Scuba Diving Regulators

Scuba Diving Regulators

The only thing that allows us to breathe underwater is the regulator which makes it a crucial bit a kit. It handles taking the high pressure air from your cylinder, reduces it down in two stages and delivers it to your when you need it.

It is also a central connection point for a lot of your diving equipment including your cylinder, BCD, alternate air source or octopus, submersible pressure gauge (SPG) or console, drysuit and even your dive computer via a hose or wireless transmitter. There is a lot to think about and so much choice when it comes to choosing your regulator so head over to our Regulator Guide for plenty of helpful information and advice.





Standard Scuba Regulator Features

A set of diving regulators has some typical features and components that you'll see anywhere in the world. The configuration and look may be different but they will be there in one form or another.

  • First stage – This connects to your cylinder valve and reduces the very high pressure air stored in there to an intermediate pressure of typically between 9 and 10 bar before distributing it down the hoses.
  • Second stage – This is the component fitting with the mouthpiece you breathe from. It is some times also referred to as a demand valve because it gives you air when you demand it (inhale) at the exact pressure you need for breathing comfortably.
  • Alternate air source / Octopus – A redundant second stage that provides an easy way to share air in case you need to help another diver. Not all alternate air sources look like regulators. Some are incorporated within the inflator controls of your BCD to ensure quick and easy locating and also eliminates a hose.
  • Low-pressure inflator hoses – These hoses deliver to your BCD and / or drysuit, allowing the buoyancy to be increased by simply pushing a button to inject air.
  • SPG / Console – A high pressure hose is connected to a dedicated port on your first stage, allowing the pressure remaining in the cylinder to be displayed on a contents gauge. If you have an air integrated dive computer you might also have a wireless transmitter fitted into one of your high pressure ports.

Optional and Desirable Features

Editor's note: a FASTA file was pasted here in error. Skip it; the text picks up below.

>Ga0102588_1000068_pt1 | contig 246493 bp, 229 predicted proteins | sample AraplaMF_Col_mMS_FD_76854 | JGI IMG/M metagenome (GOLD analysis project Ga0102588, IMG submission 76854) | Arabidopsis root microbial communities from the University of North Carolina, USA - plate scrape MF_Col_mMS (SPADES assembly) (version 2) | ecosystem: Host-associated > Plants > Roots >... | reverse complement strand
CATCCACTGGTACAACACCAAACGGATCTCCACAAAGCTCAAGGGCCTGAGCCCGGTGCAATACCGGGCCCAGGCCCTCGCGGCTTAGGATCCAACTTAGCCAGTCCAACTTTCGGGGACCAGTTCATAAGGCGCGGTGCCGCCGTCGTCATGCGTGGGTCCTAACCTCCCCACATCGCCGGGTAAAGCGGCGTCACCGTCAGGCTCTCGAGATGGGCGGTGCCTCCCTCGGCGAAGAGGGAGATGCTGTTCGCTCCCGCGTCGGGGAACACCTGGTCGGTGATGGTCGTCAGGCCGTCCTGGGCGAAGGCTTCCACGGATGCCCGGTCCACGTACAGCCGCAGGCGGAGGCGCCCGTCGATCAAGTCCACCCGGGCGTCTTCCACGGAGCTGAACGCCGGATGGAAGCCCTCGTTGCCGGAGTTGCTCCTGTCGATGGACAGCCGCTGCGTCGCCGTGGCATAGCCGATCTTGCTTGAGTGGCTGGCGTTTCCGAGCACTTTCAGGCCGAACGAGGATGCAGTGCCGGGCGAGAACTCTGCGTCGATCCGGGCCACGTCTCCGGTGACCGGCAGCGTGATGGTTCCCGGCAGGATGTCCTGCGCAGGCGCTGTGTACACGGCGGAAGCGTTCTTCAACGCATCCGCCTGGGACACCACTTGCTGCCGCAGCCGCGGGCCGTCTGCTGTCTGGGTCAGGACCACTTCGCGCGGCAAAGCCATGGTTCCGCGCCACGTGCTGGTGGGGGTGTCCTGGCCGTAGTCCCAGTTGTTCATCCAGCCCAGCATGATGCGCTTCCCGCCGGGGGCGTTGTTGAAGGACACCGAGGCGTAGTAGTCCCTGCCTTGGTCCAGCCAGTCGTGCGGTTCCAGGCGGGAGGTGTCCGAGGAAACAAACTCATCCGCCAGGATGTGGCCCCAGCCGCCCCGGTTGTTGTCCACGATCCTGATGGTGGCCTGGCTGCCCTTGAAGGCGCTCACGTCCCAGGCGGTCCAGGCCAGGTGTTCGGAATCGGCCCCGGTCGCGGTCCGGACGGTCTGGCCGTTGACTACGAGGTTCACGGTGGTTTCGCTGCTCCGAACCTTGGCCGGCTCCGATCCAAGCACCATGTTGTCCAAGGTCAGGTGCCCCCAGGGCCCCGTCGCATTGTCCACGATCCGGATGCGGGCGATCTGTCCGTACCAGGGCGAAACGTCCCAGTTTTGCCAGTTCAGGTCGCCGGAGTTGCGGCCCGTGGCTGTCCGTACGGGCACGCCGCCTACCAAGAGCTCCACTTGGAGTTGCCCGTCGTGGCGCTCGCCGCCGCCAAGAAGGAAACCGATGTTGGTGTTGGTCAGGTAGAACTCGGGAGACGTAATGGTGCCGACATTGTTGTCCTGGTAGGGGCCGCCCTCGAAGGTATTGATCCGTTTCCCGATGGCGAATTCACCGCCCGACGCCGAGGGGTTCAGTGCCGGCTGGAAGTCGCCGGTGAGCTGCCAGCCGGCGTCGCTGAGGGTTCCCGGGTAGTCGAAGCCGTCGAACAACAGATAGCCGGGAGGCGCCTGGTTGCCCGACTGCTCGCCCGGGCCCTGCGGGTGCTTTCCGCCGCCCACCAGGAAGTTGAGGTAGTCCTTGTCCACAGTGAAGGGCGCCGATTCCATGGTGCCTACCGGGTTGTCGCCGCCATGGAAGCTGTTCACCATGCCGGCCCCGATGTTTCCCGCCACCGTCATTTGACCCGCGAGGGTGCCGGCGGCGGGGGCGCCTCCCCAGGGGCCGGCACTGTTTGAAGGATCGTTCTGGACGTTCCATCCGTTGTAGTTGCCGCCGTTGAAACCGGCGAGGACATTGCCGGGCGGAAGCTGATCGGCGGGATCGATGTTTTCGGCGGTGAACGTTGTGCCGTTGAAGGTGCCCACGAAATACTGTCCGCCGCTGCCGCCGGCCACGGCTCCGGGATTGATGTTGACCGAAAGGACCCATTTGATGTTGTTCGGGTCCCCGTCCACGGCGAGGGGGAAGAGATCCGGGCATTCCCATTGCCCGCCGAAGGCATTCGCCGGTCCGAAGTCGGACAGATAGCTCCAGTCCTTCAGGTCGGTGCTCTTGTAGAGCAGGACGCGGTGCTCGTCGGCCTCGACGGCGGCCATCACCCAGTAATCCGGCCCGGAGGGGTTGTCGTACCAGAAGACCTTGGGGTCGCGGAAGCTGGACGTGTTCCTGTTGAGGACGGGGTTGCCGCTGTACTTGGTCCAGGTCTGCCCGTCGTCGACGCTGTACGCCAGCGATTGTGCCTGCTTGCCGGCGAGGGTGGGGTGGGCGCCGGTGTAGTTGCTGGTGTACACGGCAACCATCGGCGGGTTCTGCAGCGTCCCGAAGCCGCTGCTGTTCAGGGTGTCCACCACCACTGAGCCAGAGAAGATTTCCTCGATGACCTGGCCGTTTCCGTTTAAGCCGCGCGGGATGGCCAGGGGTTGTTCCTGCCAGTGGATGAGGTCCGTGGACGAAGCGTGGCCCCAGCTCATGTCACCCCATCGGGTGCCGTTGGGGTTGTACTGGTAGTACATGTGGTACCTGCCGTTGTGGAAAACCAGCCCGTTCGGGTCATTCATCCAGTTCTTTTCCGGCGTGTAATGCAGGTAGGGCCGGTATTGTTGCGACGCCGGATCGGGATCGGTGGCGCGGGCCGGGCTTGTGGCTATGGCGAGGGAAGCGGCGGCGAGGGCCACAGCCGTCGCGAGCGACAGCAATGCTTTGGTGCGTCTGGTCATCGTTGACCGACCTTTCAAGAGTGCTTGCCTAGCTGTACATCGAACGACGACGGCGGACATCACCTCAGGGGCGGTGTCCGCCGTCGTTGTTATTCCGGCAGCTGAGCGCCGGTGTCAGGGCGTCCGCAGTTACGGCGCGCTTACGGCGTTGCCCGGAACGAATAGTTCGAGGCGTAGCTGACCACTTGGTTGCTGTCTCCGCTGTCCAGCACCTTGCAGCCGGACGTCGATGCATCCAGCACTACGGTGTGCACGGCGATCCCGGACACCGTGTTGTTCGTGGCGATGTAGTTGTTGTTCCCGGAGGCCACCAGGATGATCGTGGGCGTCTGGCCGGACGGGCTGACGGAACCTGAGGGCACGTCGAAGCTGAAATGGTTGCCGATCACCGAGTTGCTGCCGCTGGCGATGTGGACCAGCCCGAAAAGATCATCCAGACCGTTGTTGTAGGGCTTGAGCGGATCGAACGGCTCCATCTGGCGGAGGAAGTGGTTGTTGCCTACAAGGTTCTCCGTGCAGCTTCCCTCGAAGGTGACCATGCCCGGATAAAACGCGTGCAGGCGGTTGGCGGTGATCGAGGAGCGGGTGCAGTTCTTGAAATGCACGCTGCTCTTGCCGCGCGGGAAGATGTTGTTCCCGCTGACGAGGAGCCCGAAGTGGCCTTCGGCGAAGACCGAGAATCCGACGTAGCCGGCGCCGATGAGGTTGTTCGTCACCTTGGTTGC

• Scuba regulators are typically available with two different methods of connection to the cylinder valve; DIN which is a screw in connection or Yoke (or A-Clamp) which clamps over the cylinder valve. There are adaptors to make DIN regulators work with a yoke valve but not the other way round.
  • Environmental seals isolate the internal components from the outside world, protecting them from salt, sediment and other contaminants and also helps to prevent freezing in cold temperatures.
  • Most dive regulators can be used with enriched air nitrox (EANx) with an mixture of up to 40% oxygen but some regulators are required to be specially cleaned and certain components replaced before they are safe to use. Most regulators must go through this process for use with mixes above 40% oxygen.
  • Adjustable second stages allow you to fine-tune breathing by adjusting the effort required to open the valve during inhalation.
  • Adjustable venturi control via a dive/predive switch makes your second stage temporarily less sensitive so it doesn’t free-flow. This is particularly useful when entering the water and for an alternate air source that isn't in use.

How to Choose Your Scuba Diving Regulator

The most important thing to remember when choosing your scuba regulator is pick one that offers you the performance you need for the environments where you’ll dive, and can be easily serviced locally to you or where you dive the most. Don't forget to read our guide to Choosing A Regulator for plenty of helpful tips and useful information to help you make an informed decision.

Here are a few key things to keep in mind:

  • Know whether DIN or yoke connections are typical for tanks in your area, and look for the same connection on your regulator.
  • Think about all the pieces of equipment will be part of your regulator package to make sure there are enough ports on the first stage to accommodate everything.
  • Think about where you will be diving. Is it hot or cold? The temperature may limit your choice in relation to their certified temperature rating.

Taking Care Of Your Scuba Diving Regulator

  • Ideally your regulators should be assembled by a certified technician. If you are ordering a number of regulator components from us you will be asked during the checkout process whether you would like us to assemble and test them or not.
  • Register the warranty with the manufacturer. Some manufacturers offer lifetime warranties that must be activated.
  • Try to think about how you will be securing your regulators during the dive. Clips, retractors and lanyards all help to prevent your regulators from being dragged through the mud and grit.
  • After a dive make sure you wash your regulators off with warm water to ensure salt crystals do not form and eventually damage your equipment. Make sure the dust cap is securely fitted and the purge button is not pushed whilst washing.
  • Let your regulator dry completely, out of direct sunlight.
  • When storing, allow the hoses to form large, gentle curves rather than tight loops or bends. Keep flat if possible.
  • Service your regulators at an authorised dealer or service centre in accordance with the owner's manual. If you purchased your regulators from us we will send you a helpful reminder when your regulators are due a service.
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